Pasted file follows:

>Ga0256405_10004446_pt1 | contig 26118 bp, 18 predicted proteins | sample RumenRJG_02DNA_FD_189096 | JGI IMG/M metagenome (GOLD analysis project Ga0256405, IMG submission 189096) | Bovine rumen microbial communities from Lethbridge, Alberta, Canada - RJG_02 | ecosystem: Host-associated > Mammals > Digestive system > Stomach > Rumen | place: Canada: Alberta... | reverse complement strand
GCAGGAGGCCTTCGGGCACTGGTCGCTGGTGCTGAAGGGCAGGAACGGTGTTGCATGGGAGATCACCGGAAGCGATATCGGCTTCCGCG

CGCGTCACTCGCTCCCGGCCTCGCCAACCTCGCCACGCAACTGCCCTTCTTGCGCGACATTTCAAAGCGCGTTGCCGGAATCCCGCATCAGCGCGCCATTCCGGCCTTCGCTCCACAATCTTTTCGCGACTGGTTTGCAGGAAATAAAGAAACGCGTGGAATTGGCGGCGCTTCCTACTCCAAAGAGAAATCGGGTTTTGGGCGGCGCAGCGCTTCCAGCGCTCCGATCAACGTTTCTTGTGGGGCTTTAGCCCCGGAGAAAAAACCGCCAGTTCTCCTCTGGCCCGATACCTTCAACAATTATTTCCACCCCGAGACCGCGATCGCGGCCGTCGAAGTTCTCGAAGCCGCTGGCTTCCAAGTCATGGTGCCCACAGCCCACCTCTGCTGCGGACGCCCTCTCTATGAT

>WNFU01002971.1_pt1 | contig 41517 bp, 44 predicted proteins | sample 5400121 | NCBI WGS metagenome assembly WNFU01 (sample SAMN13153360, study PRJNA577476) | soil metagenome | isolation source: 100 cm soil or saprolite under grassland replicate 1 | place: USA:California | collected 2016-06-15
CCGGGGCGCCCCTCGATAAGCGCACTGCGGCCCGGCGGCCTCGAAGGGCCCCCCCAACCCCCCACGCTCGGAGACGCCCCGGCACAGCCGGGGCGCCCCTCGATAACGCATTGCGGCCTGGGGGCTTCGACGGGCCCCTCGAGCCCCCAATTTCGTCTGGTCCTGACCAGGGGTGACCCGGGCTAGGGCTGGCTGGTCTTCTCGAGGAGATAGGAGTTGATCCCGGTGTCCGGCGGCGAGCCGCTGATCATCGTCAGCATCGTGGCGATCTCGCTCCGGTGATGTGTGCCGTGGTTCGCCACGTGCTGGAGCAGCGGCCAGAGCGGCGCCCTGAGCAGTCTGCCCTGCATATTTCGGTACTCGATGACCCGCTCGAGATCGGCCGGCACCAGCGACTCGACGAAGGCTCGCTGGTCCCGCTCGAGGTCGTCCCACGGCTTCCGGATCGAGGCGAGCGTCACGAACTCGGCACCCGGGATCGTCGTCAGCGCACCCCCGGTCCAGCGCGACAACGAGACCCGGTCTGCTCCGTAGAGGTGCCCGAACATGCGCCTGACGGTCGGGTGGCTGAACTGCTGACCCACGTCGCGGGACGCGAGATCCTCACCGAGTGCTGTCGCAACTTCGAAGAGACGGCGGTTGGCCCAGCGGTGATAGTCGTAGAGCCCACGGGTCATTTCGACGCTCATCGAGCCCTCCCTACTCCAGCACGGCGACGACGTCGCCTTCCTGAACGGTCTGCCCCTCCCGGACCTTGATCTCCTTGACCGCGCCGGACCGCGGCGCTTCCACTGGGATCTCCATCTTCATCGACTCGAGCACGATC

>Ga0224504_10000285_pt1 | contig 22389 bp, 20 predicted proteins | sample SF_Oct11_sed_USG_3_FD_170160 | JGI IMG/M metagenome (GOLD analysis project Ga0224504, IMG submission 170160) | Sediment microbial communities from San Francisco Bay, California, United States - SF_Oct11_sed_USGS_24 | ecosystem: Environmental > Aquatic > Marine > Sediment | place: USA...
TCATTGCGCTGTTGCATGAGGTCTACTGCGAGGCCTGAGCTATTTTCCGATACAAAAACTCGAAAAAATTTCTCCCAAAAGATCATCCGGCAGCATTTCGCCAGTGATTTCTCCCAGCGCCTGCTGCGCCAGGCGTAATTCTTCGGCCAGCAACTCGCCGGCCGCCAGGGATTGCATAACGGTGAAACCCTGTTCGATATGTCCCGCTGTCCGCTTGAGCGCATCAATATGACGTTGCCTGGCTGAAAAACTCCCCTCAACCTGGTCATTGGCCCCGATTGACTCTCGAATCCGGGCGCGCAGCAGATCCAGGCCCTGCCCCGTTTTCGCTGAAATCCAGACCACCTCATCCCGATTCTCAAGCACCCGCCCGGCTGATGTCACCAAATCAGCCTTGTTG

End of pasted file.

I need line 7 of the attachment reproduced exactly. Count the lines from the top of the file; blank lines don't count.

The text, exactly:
TCATTGCGCTGTTGCATGAGGTCTACTGCGAGGCCTGAGCTATTTTCCGATACAAAAACTCGAAAAAATTTCTCCCAAAAGATCATCCGGCAGCATTTCGCCAGTGATTTCTCCCAGCGCCTGCTGCGCCAGGCGTAATTCTTCGGCCAGCAACTCGCCGGCCGCCAGGGATTGCATAACGGTGAAACCCTGTTCGATATGTCCCGCTGTCCGCTTGAGCGCATCAATATGACGTTGCCTGGCTGAAAAACTCCCCTCAACCTGGTCATTGGCCCCGATTGACTCTCGAATCCGGGCGCGCAGCAGATCCAGGCCCTGCCCCGTTTTCGCTGAAATCCAGACCACCTCATCCCGATTCTCAAGCACCCGCCCGGCTGATGTCACCAAATCAGCCTTGTTG